When my fiancé and I first got engaged, we knew that we wanted our wedding to be inexpensive, above all else. As we started trying to plan our important day it became readily apparent that our goal was not going to be easy to achieve.
We’ve discussed how we would like our wedding to be several times, and luckily, we both wanted the same thing; a private, meaningful ceremony preceding a simple reception for our closest friends and family. When we started our planning process by reading some wedding blogs and attending a wedding show, we were a bit taken aback to find that what we wanted was far from the norm. We began taking turns pitching elopement ideas to each other in an increasingly more serious tone. While this would have been perfectly ideal for the two of us, we didn’t feel like breaking our mothers’ hearts and disappointing our families who were looking forward to attending a proper wedding.
During the next few months we toyed with several ideas that would eventually evolve into our current (and final) plan. My fiancé liked the idea so much when I finally stumbled across it that he enthusiastically set a date, which we had also been trying to pin down since the first days of our engagement. We have decided to have our wedding ceremony at City Hall in our hometown, with our immediate family and small wedding party in attendance. Afterwards we will have our reception at my fiancé’s father’s vegetable farm, just a few minutes out of town, where the rest of our friends and family will join us. Our ceremony will cost us a whopping $425 and our reception budget has been set at $1500. This will be easily attainable with several professional chefs, florists and various other creative types in the family. Celebrating with an informal “garden party” atmosphere, will help us to save money when it comes to our attire and décor, as well.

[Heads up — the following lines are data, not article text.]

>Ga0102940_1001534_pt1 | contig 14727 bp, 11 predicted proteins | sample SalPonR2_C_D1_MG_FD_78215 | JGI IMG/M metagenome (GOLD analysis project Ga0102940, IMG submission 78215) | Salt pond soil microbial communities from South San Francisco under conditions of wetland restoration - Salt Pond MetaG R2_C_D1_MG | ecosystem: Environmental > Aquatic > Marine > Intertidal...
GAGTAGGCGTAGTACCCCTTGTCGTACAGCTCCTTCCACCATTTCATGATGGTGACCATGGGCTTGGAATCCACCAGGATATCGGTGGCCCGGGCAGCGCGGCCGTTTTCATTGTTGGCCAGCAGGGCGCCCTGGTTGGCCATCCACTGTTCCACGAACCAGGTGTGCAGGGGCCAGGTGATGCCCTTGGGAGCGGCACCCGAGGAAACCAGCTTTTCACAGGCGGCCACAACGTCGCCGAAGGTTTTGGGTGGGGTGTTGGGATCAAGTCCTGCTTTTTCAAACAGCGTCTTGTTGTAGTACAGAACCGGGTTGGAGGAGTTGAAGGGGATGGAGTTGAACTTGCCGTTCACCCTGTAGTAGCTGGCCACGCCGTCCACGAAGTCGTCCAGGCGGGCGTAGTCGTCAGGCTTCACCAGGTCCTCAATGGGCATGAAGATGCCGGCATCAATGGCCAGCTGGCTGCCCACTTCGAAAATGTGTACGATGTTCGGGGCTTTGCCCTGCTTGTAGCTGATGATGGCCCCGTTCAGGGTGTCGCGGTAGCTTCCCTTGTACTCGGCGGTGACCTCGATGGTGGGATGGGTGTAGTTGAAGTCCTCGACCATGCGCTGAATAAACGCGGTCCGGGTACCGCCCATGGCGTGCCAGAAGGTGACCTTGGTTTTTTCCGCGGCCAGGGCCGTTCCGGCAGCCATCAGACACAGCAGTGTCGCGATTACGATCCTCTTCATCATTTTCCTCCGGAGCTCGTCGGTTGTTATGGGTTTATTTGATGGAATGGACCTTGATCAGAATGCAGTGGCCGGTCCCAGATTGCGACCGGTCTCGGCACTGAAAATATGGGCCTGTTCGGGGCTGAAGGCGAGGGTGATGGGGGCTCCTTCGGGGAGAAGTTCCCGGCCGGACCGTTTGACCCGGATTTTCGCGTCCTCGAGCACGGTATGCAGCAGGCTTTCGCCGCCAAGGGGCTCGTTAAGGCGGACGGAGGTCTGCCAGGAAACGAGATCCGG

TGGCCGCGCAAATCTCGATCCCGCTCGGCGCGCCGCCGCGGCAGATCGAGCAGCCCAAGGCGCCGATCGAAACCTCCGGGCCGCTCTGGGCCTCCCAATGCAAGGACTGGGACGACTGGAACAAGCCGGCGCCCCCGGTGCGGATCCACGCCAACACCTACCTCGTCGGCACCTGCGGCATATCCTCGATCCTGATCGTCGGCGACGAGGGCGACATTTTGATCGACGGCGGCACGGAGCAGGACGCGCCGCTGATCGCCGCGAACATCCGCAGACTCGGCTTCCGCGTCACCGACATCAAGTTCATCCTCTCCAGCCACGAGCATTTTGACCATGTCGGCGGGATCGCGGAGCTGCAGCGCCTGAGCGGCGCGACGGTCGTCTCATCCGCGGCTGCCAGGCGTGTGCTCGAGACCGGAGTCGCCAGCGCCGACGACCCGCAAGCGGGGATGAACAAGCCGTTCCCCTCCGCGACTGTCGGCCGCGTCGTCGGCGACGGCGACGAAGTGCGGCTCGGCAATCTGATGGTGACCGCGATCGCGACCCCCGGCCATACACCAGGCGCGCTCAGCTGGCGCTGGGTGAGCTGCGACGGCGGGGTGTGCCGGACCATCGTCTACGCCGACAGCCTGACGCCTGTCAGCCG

When did weddings become extravagant displays of money and status? When did a woman morphing into a “bridezilla” become an acceptable behaviour? And when did the wedding become more important than the marriage?
It’s getting to the point that couples are expected to go into debt for their wedding. Anyone who has ever tried to price out their dream day and has seen the quote from the typical wedding vendors knows that everything ‘wedding’ is outrageously overpriced. And why is this? Because we will pay it! It’s the one day where everyone says to themselves, and shouts at others, “It’s my day, I’m going to have what I want,” no matter the cost.
It’s time to take a stand. If we refuse to hand over our life savings for something just because society tells us we are supposed to, maybe prices and societal expectation will return to something a little more reasonable. I like to think that my fiancé and I and not the only ones who would rather invest our money in a future for ourselves, with things like a house and a few additions we would like to make to our new family unit over the coming years. If our wedding is remembered for how much money we spent and not for the love that we shared with each other and with our guests, I will feel that I have done something wrong.
I’m not a princess, I won’t be a princess on my wedding day, and I won’t be a princess the next day either, and I wouldn’t have it any other way.